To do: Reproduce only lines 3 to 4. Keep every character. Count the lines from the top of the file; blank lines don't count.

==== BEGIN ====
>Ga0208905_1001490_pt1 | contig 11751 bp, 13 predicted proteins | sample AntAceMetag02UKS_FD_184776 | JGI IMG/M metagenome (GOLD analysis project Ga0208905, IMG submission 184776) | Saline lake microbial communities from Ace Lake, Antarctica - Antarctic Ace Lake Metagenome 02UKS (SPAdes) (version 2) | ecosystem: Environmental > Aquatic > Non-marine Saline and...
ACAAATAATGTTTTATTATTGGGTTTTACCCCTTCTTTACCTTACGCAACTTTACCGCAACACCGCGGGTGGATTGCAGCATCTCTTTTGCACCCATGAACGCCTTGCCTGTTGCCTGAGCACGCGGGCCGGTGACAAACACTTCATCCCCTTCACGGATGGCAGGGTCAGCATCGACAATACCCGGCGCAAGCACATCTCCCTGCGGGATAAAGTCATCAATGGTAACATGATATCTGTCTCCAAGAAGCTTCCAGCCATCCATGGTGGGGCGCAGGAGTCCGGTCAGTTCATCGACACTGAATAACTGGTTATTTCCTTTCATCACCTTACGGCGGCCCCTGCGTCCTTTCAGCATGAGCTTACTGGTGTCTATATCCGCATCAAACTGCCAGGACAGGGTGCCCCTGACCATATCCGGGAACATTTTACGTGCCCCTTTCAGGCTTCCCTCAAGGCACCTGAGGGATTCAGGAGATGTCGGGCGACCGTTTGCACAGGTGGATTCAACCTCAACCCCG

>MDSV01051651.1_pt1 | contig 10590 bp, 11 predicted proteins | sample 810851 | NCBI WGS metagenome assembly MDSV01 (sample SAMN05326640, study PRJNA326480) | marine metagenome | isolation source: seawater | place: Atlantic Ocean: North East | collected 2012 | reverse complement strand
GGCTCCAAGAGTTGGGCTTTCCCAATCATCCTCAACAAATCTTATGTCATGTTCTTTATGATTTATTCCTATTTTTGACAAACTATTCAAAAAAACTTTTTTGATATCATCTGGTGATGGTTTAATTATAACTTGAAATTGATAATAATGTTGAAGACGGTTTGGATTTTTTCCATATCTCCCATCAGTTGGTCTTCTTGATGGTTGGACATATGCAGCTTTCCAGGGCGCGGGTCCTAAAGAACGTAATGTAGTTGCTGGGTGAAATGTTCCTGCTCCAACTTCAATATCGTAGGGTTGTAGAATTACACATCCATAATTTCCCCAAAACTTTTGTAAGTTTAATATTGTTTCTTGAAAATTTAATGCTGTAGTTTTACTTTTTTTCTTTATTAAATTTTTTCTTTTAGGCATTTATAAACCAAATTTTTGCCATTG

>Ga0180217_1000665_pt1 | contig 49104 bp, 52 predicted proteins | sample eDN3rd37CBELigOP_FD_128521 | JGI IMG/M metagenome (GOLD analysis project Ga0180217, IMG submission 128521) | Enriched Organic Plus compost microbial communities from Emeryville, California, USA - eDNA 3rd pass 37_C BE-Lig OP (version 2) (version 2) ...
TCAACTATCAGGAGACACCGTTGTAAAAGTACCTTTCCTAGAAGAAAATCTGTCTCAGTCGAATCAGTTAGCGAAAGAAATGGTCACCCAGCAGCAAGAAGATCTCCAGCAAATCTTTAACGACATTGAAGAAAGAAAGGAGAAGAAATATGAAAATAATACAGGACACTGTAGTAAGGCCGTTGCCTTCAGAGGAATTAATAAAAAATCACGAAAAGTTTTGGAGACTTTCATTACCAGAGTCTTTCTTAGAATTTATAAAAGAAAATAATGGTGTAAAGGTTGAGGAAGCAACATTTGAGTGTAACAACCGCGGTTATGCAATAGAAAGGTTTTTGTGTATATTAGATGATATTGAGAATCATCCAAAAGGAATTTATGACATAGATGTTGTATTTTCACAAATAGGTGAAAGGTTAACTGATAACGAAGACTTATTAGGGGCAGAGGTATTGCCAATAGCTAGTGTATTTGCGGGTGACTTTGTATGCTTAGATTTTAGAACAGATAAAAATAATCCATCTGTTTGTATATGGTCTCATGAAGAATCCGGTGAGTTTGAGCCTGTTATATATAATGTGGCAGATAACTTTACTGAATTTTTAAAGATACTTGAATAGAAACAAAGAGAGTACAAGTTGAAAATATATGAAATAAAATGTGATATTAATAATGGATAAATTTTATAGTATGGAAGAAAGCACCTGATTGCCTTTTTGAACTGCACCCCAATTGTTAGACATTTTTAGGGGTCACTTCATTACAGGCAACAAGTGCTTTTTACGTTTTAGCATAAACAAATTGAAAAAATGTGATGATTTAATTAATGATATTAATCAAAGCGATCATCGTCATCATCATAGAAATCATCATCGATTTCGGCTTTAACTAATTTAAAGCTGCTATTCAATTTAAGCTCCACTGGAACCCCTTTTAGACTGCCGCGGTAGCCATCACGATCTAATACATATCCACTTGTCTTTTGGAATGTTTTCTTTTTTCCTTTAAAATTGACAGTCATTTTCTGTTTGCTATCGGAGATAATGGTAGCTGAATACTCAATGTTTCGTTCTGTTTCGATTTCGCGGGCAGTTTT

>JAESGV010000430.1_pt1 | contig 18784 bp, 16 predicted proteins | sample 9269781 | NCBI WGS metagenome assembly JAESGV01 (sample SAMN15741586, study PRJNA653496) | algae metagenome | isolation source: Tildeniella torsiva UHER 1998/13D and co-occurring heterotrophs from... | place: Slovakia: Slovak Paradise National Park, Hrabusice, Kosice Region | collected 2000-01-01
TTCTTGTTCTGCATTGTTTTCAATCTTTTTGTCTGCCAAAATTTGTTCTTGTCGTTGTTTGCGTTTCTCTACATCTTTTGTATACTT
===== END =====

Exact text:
>MDSV01051651.1_pt1 | contig 10590 bp, 11 predicted proteins | sample 810851 | NCBI WGS metagenome assembly MDSV01 (sample SAMN05326640, study PRJNA326480) | marine metagenome | isolation source: seawater | place: Atlantic Ocean: North East | collected 2012 | reverse complement strand
GGCTCCAAGAGTTGGGCTTTCCCAATCATCCTCAACAAATCTTATGTCATGTTCTTTATGATTTATTCCTATTTTTGACAAACTATTCAAAAAAACTTTTTTGATATCATCTGGTGATGGTTTAATTATAACTTGAAATTGATAATAATGTTGAAGACGGTTTGGATTTTTTCCATATCTCCCATCAGTTGGTCTTCTTGATGGTTGGACATATGCAGCTTTCCAGGGCGCGGGTCCTAAAGAACGTAATGTAGTTGCTGGGTGAAATGTTCCTGCTCCAACTTCAATATCGTAGGGTTGTAGAATTACACATCCATAATTTCCCCAAAACTTTTGTAAGTTTAATATTGTTTCTTGAAAATTTAATGCTGTAGTTTTACTTTTTTTCTTTATTAAATTTTTTCTTTTAGGCATTTATAAACCAAATTTTTGCCATTG